What if we were solely responsible for our own health and well-being? As of late, I have been intrigued by the recent news story of Italian engineer, graphic artist and computer-hacker, Salvatore Iaconesi, and his novel approach to patient-centred healthcare.
After being diagnosed with a brain tumor, and thus being exposed to the feelings of dis-empowered and helplessness that one initiated into the medical system often experiences, he decided to take matters into his own hands. To take back control, Iaconesi hacked into his own medical records and created a website La Cura, where he posted them publicly, inviting the online community to share their advice, thoughts and inspiration. Trying to polish off my very rusty Italian, I’ve been browsing his site, mesmerized by the videos, blog posts and thousands of responses he has received from around the world.
He says, “[When you have a disease], you cease to exist; you become a patient. The doctors are talking about you, but not really about you,” expressing his frustrations with the feelings of exclusion and helplessness he experienced as a cancer patient. In the current medical model, patients hand over all control to medical professionals, unsure of what to do to have a positive impact on their own health except follow the advice of doctors. Rarely are patients involved in the treatment process; they aren’t provided with all the possible options, nor are they consulted for the wisdom that one possesses after having lived in the same body for the duration of their life. According to Salvatore Iaconesi, the experience was dehumanizing. So, rather than sit back, he decided to do what he does best: turn to the internet.
After posting his records online, interest in his case exploded; his story has been covered by international news agencies and followed by people around the world. In the Ted Talk available on his site, he outlines the results of his pilot project, which are nothing short of amazing. From his medical crowd-sourcing experiment he received:
1 rock concert using his brain scan as a backdrop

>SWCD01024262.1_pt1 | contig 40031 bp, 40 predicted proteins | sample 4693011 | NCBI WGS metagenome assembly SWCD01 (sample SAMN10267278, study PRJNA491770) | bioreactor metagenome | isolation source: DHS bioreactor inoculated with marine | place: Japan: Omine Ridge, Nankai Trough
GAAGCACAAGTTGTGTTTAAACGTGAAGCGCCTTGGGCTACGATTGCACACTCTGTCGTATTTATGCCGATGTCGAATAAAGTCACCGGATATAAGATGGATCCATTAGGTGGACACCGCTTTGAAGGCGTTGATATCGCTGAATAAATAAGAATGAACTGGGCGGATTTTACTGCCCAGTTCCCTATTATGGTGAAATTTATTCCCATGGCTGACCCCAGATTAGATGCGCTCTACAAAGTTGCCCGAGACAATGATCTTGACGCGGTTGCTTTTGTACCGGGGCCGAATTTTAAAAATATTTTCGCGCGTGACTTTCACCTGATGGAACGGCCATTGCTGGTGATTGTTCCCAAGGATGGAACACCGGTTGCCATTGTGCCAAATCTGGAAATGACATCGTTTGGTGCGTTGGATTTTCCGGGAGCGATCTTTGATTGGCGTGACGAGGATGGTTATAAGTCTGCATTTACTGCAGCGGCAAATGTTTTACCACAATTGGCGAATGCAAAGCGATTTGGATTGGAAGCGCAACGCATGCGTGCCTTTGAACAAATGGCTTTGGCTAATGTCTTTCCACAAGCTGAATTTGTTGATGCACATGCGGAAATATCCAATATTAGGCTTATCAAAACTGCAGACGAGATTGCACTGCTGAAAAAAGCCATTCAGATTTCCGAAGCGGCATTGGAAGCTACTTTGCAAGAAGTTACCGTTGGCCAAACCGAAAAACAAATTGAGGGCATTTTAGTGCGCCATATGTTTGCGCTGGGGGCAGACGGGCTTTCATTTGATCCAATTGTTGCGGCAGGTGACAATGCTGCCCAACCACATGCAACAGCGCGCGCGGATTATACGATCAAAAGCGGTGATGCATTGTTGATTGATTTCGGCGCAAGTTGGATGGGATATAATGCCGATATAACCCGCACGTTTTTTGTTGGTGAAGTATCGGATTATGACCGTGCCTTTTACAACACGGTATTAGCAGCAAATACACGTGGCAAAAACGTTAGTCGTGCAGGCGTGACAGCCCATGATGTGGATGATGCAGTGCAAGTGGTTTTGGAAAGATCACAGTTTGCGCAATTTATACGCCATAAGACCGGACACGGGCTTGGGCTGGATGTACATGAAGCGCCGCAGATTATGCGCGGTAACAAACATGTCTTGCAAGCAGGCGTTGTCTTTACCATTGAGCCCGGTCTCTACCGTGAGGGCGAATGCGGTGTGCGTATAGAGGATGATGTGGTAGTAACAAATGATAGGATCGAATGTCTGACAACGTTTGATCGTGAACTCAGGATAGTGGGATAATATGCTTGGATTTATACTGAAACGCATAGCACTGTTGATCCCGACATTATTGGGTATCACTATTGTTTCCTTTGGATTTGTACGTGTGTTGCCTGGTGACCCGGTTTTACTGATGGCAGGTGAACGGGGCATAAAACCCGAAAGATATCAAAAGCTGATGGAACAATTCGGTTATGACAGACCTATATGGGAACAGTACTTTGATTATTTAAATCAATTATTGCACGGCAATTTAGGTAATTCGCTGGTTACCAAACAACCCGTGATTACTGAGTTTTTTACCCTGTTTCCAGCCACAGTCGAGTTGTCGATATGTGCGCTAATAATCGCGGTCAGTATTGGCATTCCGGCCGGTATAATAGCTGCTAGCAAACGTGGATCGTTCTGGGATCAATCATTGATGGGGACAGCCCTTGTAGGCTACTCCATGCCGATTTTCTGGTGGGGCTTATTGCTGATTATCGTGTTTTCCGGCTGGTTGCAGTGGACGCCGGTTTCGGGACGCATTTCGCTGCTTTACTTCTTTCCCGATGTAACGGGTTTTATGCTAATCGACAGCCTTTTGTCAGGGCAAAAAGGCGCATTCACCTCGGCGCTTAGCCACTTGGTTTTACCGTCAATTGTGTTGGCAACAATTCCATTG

A 15,000-person dialogue based around the healing stories and experiences of those who had been diagnosed or had a loved one diagnosed with cancer.
60 medical professionals, who contacted him, offering him medical advice, and even began collaborating together on his case.
50,000 suggested therapies, from the leading oncology treatment guidelines to the the most alternative forms of medicine.
1 sculpture of his brain tumour.
Using his online community as a source of informed empowerment, combined with his own research and discretion, Salvatore became a self-professed “expert in neuroscience and neurology”. With the help of the international online community, he created his own individualized treatment strategy consisting of surgery, chemotherapy, radiation, homeopathy, Chinese Medicine, herbal medicine and diet and lifestyle changes. So far, his tumour has stopped growing and, more importantly, he has felt a shift in the way the public views the field of medicine and their approach to becoming empowered when it comes to matters of their personal health.
I wonder if Salvatore Iaconesi, in reaching out through the internet, has not hit upon the future of collaborative healthcare. He provides us with a model of patient-participation and community collaboration, from actual medical professionals to individuals who can inspire and motivate with their personal stories and experiences.
I love this story because naturopathic doctors believe in empowering people through patient-education and the creation of individualized treatment protocols, in which the patient is at the centre. Perhaps cure crowd-sourcing can have a role in how medicine is practiced in the future, encouraging medical doctors, naturopathic doctors and lay people – from artists to fellow patients – to come together and create a community around the individual affected by disease. In doing so, I believe we can create a healthier society by encouraging people to become aware of their bodies and active in matters of their health.